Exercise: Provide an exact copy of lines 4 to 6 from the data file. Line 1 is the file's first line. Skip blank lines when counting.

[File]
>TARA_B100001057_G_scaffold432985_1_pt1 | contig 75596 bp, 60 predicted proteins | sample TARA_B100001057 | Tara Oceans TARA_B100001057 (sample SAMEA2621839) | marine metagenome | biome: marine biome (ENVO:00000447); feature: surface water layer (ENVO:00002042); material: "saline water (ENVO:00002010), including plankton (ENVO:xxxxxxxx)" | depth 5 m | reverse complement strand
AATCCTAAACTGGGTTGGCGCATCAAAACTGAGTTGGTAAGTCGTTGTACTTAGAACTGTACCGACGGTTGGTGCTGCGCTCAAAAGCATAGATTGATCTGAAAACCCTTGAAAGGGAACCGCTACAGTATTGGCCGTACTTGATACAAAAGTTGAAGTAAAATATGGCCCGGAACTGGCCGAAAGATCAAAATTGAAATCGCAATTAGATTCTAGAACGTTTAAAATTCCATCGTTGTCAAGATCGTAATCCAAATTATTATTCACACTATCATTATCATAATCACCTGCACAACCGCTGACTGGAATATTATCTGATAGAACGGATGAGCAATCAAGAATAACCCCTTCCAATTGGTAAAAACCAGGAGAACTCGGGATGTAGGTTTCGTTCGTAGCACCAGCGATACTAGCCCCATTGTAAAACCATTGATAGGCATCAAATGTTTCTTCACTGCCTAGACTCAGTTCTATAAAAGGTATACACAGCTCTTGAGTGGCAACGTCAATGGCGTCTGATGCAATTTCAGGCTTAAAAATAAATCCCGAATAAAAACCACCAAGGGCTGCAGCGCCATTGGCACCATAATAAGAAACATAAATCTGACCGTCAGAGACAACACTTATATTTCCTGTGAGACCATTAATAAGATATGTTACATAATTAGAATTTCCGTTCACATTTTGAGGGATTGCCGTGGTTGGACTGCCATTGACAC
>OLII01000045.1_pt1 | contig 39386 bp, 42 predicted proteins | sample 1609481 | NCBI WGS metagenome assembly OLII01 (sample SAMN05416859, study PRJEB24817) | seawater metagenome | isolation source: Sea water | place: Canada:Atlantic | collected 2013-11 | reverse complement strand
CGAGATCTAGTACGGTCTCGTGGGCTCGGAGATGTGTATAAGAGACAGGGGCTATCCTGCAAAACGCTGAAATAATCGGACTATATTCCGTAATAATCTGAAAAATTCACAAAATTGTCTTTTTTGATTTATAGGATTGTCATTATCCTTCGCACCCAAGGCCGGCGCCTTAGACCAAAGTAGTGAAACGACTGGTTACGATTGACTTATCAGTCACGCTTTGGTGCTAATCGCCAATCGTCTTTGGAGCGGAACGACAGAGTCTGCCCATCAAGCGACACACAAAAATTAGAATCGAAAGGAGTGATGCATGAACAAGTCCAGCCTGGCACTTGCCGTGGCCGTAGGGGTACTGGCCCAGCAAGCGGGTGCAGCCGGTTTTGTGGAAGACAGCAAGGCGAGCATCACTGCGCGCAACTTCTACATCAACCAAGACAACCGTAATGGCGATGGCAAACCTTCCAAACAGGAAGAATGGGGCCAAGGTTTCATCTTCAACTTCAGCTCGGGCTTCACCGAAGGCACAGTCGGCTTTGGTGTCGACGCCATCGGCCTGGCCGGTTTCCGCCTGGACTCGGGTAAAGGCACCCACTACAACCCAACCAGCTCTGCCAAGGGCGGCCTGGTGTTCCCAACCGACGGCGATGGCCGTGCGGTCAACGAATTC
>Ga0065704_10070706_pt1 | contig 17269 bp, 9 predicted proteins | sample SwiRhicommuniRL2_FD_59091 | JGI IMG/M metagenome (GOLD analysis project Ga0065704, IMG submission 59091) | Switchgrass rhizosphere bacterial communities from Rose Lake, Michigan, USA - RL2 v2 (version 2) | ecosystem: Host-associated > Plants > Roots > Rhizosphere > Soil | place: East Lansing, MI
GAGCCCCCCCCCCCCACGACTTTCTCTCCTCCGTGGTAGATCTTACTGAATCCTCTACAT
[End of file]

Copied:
CGAGATCTAGTACGGTCTCGTGGGCTCGGAGATGTGTATAAGAGACAGGGGCTATCCTGCAAAACGCTGAAATAATCGGACTATATTCCGTAATAATCTGAAAAATTCACAAAATTGTCTTTTTTGATTTATAGGATTGTCATTATCCTTCGCACCCAAGGCCGGCGCCTTAGACCAAAGTAGTGAAACGACTGGTTACGATTGACTTATCAGTCACGCTTTGGTGCTAATCGCCAATCGTCTTTGGAGCGGAACGACAGAGTCTGCCCATCAAGCGACACACAAAAATTAGAATCGAAAGGAGTGATGCATGAACAAGTCCAGCCTGGCACTTGCCGTGGCCGTAGGGGTACTGGCCCAGCAAGCGGGTGCAGCCGGTTTTGTGGAAGACAGCAAGGCGAGCATCACTGCGCGCAACTTCTACATCAACCAAGACAACCGTAATGGCGATGGCAAACCTTCCAAACAGGAAGAATGGGGCCAAGGTTTCATCTTCAACTTCAGCTCGGGCTTCACCGAAGGCACAGTCGGCTTTGGTGTCGACGCCATCGGCCTGGCCGGTTTCCGCCTGGACTCGGGTAAAGGCACCCACTACAACCCAACCAGCTCTGCCAAGGGCGGCCTGGTGTTCCCAACCGACGGCGATGGCCGTGCGGTCAACGAATTC
>Ga0065704_10070706_pt1 | contig 17269 bp, 9 predicted proteins | sample SwiRhicommuniRL2_FD_59091 | JGI IMG/M metagenome (GOLD analysis project Ga0065704, IMG submission 59091) | Switchgrass rhizosphere bacterial communities from Rose Lake, Michigan, USA - RL2 v2 (version 2) | ecosystem: Host-associated > Plants > Roots > Rhizosphere > Soil | place: East Lansing, MI
GAGCCCCCCCCCCCCACGACTTTCTCTCCTCCGTGGTAGATCTTACTGAATCCTCTACAT